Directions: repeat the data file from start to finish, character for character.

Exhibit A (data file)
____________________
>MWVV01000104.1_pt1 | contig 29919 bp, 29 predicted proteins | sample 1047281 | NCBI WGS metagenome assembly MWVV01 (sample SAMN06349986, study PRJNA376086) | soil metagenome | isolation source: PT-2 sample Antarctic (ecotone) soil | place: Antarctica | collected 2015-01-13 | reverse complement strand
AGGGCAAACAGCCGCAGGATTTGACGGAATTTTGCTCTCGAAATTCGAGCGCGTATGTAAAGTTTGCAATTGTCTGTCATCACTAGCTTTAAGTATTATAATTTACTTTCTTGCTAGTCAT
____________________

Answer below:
>MWVV01000104.1_pt1 | contig 29919 bp, 29 predicted proteins | sample 1047281 | NCBI WGS metagenome assembly MWVV01 (sample SAMN06349986, study PRJNA376086) | soil metagenome | isolation source: PT-2 sample Antarctic (ecotone) soil | place: Antarctica | collected 2015-01-13 | reverse complement strand
AGGGCAAACAGCCGCAGGATTTGACGGAATTTTGCTCTCGAAATTCGAGCGCGTATGTAAAGTTTGCAATTGTCTGTCATCACTAGCTTTAAGTATTATAATTTACTTTCTTGCTAGTCAT